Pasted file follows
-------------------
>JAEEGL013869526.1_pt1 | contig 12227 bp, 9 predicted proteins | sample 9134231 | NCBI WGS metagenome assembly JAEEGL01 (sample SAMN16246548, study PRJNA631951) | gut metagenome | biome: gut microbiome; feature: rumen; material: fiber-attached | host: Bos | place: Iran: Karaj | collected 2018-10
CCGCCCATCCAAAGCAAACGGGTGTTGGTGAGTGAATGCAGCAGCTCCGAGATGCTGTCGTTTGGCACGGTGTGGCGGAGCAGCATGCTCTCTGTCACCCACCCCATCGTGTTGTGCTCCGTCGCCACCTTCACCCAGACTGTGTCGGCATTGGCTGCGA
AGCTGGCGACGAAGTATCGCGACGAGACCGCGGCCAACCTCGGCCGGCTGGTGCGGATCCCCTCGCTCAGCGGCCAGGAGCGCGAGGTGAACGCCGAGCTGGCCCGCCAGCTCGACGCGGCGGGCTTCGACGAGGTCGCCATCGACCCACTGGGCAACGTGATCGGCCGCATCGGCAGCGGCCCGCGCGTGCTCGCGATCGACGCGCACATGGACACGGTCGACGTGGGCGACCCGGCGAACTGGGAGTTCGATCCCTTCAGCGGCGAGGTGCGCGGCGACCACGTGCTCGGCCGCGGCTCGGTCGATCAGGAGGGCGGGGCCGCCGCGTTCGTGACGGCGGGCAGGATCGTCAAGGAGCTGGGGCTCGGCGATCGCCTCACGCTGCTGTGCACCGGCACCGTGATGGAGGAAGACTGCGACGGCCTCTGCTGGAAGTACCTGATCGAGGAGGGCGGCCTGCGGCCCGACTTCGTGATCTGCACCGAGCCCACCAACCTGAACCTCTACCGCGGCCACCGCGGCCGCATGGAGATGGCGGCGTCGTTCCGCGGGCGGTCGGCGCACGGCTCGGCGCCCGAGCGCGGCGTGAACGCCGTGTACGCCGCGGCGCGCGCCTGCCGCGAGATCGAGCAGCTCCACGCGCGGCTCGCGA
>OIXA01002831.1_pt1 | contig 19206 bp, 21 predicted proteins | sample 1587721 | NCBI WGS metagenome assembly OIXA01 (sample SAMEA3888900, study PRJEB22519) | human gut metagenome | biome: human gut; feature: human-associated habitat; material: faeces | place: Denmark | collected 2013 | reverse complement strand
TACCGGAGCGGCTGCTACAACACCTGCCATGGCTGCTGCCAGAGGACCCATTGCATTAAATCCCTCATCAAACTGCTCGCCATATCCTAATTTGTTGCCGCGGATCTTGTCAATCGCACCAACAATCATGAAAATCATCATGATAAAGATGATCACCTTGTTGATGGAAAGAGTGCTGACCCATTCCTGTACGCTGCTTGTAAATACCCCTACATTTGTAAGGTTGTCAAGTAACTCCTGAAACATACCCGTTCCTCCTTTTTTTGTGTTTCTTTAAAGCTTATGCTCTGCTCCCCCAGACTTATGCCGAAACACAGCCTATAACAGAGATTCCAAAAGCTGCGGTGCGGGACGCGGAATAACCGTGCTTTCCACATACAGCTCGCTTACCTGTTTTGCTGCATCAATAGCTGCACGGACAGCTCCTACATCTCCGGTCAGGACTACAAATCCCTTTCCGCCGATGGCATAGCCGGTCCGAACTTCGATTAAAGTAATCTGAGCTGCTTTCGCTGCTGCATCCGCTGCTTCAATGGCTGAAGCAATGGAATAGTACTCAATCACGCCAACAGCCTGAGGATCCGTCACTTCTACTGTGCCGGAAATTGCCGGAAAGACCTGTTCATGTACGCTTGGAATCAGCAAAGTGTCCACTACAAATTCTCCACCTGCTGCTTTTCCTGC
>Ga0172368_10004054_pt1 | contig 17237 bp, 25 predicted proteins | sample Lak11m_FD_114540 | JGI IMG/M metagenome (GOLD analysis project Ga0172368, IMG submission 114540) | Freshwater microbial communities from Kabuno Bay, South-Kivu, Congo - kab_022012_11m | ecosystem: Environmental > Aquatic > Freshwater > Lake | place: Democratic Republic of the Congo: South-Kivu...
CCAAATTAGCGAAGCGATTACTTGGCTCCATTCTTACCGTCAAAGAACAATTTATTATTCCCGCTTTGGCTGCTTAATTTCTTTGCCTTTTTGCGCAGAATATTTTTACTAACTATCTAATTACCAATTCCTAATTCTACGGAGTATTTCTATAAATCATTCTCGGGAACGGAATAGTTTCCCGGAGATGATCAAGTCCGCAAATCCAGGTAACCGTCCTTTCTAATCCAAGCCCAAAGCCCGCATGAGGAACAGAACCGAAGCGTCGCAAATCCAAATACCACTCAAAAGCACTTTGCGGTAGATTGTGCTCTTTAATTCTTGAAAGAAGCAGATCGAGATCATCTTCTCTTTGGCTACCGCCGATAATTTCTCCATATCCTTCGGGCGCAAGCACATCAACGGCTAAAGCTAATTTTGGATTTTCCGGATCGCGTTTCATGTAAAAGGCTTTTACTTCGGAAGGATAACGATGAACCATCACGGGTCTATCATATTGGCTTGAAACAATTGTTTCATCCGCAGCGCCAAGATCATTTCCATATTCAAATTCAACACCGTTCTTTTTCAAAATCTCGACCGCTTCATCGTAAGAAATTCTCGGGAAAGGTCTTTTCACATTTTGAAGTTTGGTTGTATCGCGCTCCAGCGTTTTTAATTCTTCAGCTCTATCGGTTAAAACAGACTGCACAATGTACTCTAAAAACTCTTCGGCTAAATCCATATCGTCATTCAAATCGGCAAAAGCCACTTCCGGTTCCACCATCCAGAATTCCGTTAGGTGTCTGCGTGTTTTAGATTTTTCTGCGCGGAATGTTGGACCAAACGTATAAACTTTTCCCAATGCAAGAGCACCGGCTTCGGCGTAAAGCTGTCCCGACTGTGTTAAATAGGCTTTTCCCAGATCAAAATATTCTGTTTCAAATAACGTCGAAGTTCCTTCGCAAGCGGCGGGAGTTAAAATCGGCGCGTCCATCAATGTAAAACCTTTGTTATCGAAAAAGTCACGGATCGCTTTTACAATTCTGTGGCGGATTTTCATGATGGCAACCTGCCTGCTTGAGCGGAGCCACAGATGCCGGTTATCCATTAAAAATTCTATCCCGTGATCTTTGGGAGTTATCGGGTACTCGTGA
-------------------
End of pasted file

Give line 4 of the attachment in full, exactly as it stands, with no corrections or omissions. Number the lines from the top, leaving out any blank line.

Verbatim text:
>OIXA01002831.1_pt1 | contig 19206 bp, 21 predicted proteins | sample 1587721 | NCBI WGS metagenome assembly OIXA01 (sample SAMEA3888900, study PRJEB22519) | human gut metagenome | biome: human gut; feature: human-associated habitat; material: faeces | place: Denmark | collected 2013 | reverse complement strand